I guided their experience with both open ended and focused questions and encouraged students to vocalize what they were seeing, feeling, and thinking. Thus, students also made their learning a process a conversation between what they saw and its significance.

To teach in this present, experiential way challenges me as an instructor to think through the many levels and steps of ‘understanding.’ A student can hear a lecture and understand an idea conceptually through examples. They can see how the idea manifests in primary sources such as texts and photographs. However, they are still removed from the actual process of ‘understanding’ because they are told and directed how they should understand. VR challenges the one-directional system of knowledge dissemination to a sensory based, multi-directional, and non-linear exploration. In other words, one sees and feels in order to learn.

Besides the immense pedagogical contributes of VR to learning, might I also add that VR is incredibly fun? Based off the genuine excited responses from my students, teaching with VR is extremely engaging and sparks a deep sense of curiosity and commitment to discovery.

How to Integrate Virtual Angkor into Your Classroom

The Virtual Angkor team was such a joy to work with and are excited to see Virtual Angkor used in different ways. I can imagine using Virtual Angkor as a module to discuss a wide range of interdisicplinary topics, themes, and methodologies such as the following:

  • a comparative of early modern Asian urbanism, metropolis, and high density urban environments with other cases
  • archives and sources: historical, literary, and archaeological evidence
  • digital humanities and virtual environments
  • Asia and the world, early kingdoms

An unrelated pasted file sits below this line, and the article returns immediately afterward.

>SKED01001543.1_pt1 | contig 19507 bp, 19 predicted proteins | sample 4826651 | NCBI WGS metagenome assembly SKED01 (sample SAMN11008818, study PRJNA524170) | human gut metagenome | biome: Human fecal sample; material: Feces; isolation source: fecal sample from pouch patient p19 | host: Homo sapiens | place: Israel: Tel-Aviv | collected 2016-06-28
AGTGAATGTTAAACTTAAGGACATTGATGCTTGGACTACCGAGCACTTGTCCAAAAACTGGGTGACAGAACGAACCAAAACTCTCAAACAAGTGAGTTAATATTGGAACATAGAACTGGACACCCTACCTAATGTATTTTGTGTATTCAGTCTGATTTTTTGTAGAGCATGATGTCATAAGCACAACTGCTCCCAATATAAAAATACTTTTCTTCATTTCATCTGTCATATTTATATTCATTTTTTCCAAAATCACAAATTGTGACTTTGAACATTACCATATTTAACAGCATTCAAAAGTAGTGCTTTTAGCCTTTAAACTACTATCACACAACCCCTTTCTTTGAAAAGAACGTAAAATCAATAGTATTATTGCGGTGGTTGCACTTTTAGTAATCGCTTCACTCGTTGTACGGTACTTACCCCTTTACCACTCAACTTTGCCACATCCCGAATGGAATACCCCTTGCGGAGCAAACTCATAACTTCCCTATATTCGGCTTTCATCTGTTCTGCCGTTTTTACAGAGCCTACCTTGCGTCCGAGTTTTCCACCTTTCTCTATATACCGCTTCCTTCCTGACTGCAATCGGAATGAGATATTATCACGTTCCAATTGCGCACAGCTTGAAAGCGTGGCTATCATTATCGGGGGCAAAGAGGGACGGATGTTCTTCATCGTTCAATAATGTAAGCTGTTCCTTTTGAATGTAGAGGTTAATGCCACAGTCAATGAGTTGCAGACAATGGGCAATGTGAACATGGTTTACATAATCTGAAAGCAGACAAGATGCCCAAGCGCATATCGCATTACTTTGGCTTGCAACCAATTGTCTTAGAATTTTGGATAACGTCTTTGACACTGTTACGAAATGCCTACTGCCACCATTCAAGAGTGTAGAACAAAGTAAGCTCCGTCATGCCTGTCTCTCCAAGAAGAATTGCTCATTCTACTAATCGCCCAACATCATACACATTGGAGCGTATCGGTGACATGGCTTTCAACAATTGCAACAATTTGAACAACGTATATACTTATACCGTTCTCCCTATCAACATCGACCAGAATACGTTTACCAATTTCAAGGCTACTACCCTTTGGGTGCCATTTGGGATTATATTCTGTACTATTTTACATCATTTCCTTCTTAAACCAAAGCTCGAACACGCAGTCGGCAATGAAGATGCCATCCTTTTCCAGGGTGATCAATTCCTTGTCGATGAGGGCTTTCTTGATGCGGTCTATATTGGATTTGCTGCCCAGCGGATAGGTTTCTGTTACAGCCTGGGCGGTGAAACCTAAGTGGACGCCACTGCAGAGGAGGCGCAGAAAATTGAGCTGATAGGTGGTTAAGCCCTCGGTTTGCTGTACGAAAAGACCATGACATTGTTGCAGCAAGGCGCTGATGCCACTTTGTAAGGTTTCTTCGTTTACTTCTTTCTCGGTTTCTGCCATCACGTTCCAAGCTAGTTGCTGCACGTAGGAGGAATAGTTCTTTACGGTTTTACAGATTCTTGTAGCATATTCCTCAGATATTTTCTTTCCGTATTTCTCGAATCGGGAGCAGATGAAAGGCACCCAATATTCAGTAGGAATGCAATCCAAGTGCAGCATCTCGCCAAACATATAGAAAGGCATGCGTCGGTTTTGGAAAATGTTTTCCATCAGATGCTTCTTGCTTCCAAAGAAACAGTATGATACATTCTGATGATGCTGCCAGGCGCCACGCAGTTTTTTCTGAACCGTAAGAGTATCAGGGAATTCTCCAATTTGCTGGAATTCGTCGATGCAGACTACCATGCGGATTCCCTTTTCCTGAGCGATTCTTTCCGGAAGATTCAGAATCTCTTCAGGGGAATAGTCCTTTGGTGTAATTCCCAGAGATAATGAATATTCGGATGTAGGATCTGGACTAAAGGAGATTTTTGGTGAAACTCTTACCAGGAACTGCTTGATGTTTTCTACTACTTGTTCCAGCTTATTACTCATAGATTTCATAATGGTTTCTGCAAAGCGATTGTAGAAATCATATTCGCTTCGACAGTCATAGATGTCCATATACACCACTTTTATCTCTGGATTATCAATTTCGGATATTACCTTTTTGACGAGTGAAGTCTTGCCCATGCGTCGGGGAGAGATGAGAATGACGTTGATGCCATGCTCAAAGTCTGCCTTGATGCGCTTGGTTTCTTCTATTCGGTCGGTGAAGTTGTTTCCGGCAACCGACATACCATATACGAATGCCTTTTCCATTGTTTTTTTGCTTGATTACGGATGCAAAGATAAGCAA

• environment, agricultural development, social infrastructure
  • Southeast Asia polities, kingship, Buddhist and Hindu building projects
  • Cambodian history, role of Angkor Wat and national narrative

The Virtual Angkor interactive website provides detailed teaching modules, 360 videos, and helpful background information for instructors. For those interested in SensiLab’s work of modeling and visualization, see their project page here.

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This teaching module is licensed under a Creative Commons Attribution-NonCommercial 3.0 Unported License.

Download Teaching Module>

Video of Teaching Module Brown University, Fall 2019, Multimedia Lab

Photographs from Teaching Module Brown University, Fall 2019, Multimedia Lab


Module: Analyzing Representations of Angkor

Activity Goals: In this classroom activity, students will learn to critically analyze different multimedia representations of Angkor. They will learn how to identify important key visual aspects (clothing, colors, architecture, space, sounds, etc) and interpret their historical and cultural significance. They will compare their own experience of a simulated virtual reality simulation with two textual first-person historical travel narratives. After this session, students will develop a strong grasp of visual analysis of different media and apply this technique for their final research project.


Recall the previously read and discussed texts:

  • Penny Edwards, “The Temple Complex: Angkor and the Archaeology of Colonial Fantasy, 1860-1906,” in Cambodge: The Cultivation of a Nation 1860-1945. (University of Hawaii Press, 2007).
  • Travelogue A Pilgrimage to Angkor by Pierre Loti (1921)


  • Primary Textual Source:
    • “Chapter 6 The People” from Travelogue A Record of Cambodia: The Land and Its People by Zhou Daguan (1296-1297)

The instructor will guide the students to recall previous weeks’ discussion on Angkor from 19th-20th century colonial sources. The students will then read a short excerpt of Zhou Daguan’s 13th century travelogue independently and then answer the following questions in pairs:

  1. What was your experience of Angkor through reading the travel text? (Reflect on the words, tone, and word choice. What surprised you? What was confusing or curious? What did you want to know more about?)